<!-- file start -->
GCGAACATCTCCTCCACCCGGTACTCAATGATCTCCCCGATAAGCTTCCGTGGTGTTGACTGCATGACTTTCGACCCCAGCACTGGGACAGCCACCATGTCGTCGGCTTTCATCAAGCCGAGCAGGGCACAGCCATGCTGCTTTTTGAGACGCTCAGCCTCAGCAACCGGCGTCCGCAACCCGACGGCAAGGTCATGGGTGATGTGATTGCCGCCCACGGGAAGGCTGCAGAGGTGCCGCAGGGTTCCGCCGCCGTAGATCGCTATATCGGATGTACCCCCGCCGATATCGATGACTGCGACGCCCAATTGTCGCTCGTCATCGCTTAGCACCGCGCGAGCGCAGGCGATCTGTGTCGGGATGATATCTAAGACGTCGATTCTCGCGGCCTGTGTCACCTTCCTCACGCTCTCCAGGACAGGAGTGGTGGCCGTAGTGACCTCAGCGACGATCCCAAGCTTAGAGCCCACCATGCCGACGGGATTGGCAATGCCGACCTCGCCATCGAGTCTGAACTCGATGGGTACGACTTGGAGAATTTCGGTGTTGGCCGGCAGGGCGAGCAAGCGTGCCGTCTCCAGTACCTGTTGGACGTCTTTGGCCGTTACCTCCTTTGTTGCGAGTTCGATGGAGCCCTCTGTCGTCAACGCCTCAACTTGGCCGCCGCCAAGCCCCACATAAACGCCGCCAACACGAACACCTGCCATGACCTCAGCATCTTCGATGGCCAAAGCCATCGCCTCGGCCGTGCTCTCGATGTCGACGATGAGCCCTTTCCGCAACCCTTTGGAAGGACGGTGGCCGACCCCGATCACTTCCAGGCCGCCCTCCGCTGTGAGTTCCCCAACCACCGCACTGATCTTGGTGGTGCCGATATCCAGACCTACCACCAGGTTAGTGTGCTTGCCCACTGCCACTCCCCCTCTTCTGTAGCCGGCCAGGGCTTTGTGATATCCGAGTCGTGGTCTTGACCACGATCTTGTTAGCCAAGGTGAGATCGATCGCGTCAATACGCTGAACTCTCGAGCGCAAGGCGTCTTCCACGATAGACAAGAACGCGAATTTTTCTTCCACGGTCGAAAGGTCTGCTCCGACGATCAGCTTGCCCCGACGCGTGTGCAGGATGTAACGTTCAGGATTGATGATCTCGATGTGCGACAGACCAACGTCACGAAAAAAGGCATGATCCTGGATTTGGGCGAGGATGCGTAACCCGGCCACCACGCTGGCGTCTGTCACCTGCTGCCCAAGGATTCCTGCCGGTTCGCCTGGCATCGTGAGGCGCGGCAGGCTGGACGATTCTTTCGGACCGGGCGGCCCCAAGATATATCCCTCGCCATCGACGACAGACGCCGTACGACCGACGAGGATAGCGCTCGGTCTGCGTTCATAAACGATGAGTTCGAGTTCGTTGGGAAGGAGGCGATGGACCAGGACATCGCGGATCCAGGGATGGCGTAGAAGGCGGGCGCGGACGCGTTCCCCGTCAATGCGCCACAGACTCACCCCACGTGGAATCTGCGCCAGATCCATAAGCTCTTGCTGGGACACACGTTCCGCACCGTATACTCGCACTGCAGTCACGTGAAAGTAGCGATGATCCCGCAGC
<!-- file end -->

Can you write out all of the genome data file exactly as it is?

GCGAACATCTCCTCCACCCGGTACTCAATGATCTCCCCGATAAGCTTCCGTGGTGTTGACTGCATGACTTTCGACCCCAGCACTGGGACAGCCACCATGTCGTCGGCTTTCATCAAGCCGAGCAGGGCACAGCCATGCTGCTTTTTGAGACGCTCAGCCTCAGCAACCGGCGTCCGCAACCCGACGGCAAGGTCATGGGTGATGTGATTGCCGCCCACGGGAAGGCTGCAGAGGTGCCGCAGGGTTCCGCCGCCGTAGATCGCTATATCGGATGTACCCCCGCCGATATCGATGACTGCGACGCCCAATTGTCGCTCGTCATCGCTTAGCACCGCGCGAGCGCAGGCGATCTGTGTCGGGATGATATCTAAGACGTCGATTCTCGCGGCCTGTGTCACCTTCCTCACGCTCTCCAGGACAGGAGTGGTGGCCGTAGTGACCTCAGCGACGATCCCAAGCTTAGAGCCCACCATGCCGACGGGATTGGCAATGCCGACCTCGCCATCGAGTCTGAACTCGATGGGTACGACTTGGAGAATTTCGGTGTTGGCCGGCAGGGCGAGCAAGCGTGCCGTCTCCAGTACCTGTTGGACGTCTTTGGCCGTTACCTCCTTTGTTGCGAGTTCGATGGAGCCCTCTGTCGTCAACGCCTCAACTTGGCCGCCGCCAAGCCCCACATAAACGCCGCCAACACGAACACCTGCCATGACCTCAGCATCTTCGATGGCCAAAGCCATCGCCTCGGCCGTGCTCTCGATGTCGACGATGAGCCCTTTCCGCAACCCTTTGGAAGGACGGTGGCCGACCCCGATCACTTCCAGGCCGCCCTCCGCTGTGAGTTCCCCAACCACCGCACTGATCTTGGTGGTGCCGATATCCAGACCTACCACCAGGTTAGTGTGCTTGCCCACTGCCACTCCCCCTCTTCTGTAGCCGGCCAGGGCTTTGTGATATCCGAGTCGTGGTCTTGACCACGATCTTGTTAGCCAAGGTGAGATCGATCGCGTCAATACGCTGAACTCTCGAGCGCAAGGCGTCTTCCACGATAGACAAGAACGCGAATTTTTCTTCCACGGTCGAAAGGTCTGCTCCGACGATCAGCTTGCCCCGACGCGTGTGCAGGATGTAACGTTCAGGATTGATGATCTCGATGTGCGACAGACCAACGTCACGAAAAAAGGCATGATCCTGGATTTGGGCGAGGATGCGTAACCCGGCCACCACGCTGGCGTCTGTCACCTGCTGCCCAAGGATTCCTGCCGGTTCGCCTGGCATCGTGAGGCGCGGCAGGCTGGACGATTCTTTCGGACCGGGCGGCCCCAAGATATATCCCTCGCCATCGACGACAGACGCCGTACGACCGACGAGGATAGCGCTCGGTCTGCGTTCATAAACGATGAGTTCGAGTTCGTTGGGAAGGAGGCGATGGACCAGGACATCGCGGATCCAGGGATGGCGTAGAAGGCGGGCGCGGACGCGTTCCCCGTCAATGCGCCACAGACTCACCCCACGTGGAATCTGCGCCAGATCCATAAGCTCTTGCTGGGACACACGTTCCGCACCGTATACTCGCACTGCAGTCACGTGAAAGTAGCGATGATCCCGCAGC